The ORL explores ways of exploiting non-invasive optical measurements for both functional and molecular biological imaging. Specifically, we develop subsurface optical tomography for imaging intrinsic, hemoglobin-sensitive contrasts, and exogenous, molecularly-targeted-fluorescent contrasts. Using hemoglobin contrasts, a portable and wearable brain imaging device is being developed to expand the range of human behaviors that can be assessed with functional neuroimaging techniques. In another project, fluorescence tomography systems and methods are being developed to image the bio-distribution of molecularly targeted probes in small animal models of disease.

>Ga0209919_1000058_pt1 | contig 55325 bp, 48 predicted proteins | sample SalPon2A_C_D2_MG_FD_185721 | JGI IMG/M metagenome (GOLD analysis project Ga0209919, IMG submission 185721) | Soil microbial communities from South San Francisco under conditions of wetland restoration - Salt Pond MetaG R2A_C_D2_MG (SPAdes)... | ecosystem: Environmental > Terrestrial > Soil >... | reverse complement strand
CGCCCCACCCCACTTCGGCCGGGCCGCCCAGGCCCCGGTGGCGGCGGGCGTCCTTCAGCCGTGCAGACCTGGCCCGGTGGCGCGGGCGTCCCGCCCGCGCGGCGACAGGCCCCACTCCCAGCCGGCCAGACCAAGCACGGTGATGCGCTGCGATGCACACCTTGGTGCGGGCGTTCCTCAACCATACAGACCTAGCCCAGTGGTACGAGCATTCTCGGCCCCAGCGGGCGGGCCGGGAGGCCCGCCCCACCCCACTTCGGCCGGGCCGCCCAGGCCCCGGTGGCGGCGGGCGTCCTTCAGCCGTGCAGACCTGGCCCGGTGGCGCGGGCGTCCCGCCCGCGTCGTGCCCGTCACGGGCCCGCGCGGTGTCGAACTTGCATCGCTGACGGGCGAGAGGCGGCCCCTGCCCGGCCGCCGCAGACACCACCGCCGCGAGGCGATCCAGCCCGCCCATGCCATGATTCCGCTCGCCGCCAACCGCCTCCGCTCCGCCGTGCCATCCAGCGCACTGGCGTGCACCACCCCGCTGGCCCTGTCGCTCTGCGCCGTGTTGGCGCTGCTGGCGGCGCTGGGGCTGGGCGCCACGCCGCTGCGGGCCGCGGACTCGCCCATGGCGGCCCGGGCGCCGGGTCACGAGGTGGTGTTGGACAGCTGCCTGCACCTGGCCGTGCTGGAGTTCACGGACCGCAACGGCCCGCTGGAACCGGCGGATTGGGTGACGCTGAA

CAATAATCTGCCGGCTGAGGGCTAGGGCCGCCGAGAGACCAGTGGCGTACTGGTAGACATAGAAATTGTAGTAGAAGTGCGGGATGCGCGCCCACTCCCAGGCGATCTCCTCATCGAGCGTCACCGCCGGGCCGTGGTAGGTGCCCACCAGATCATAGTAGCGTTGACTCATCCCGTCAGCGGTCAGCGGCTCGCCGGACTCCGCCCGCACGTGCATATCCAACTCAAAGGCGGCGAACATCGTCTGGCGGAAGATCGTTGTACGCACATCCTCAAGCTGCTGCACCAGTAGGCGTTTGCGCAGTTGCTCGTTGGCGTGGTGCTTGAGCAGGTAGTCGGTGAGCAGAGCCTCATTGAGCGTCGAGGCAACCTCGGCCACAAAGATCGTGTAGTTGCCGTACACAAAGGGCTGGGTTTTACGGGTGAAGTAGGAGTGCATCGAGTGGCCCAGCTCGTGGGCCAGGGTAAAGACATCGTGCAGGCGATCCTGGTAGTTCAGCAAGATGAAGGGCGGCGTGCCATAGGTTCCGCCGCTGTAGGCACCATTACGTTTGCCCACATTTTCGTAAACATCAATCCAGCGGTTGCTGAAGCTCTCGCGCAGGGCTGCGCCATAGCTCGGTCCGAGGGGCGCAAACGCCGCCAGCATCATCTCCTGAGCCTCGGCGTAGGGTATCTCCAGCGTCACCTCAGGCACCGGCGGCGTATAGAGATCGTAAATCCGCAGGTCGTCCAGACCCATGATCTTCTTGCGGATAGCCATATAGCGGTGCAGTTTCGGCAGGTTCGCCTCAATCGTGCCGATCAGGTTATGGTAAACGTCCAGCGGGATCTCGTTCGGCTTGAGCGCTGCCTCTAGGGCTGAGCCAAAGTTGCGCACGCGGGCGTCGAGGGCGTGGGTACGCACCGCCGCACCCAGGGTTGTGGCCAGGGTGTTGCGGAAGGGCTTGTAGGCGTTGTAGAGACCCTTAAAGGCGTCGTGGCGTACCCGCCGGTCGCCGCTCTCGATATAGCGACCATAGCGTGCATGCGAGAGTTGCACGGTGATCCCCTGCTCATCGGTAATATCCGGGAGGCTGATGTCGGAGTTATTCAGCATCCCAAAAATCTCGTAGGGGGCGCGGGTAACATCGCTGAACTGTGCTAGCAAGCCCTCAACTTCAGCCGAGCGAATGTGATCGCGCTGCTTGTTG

ORL's recent breakthroughs:
The fluorescence goggle system developed by ORL was used for image guided biopsy of the sentinel lymph node in a breast cancer patient.
The brain imaging system developed by the ORL has been in the news lately. "It has been 20 years since near-infrared spectroscopy was first used to investigate human brain function. The technique has subsequently been extended to offer high-resolution imaging of the cortex and has now become a viable alternative to functional magnetic resonance imaging." Cooper, Nature Photonics News and Views.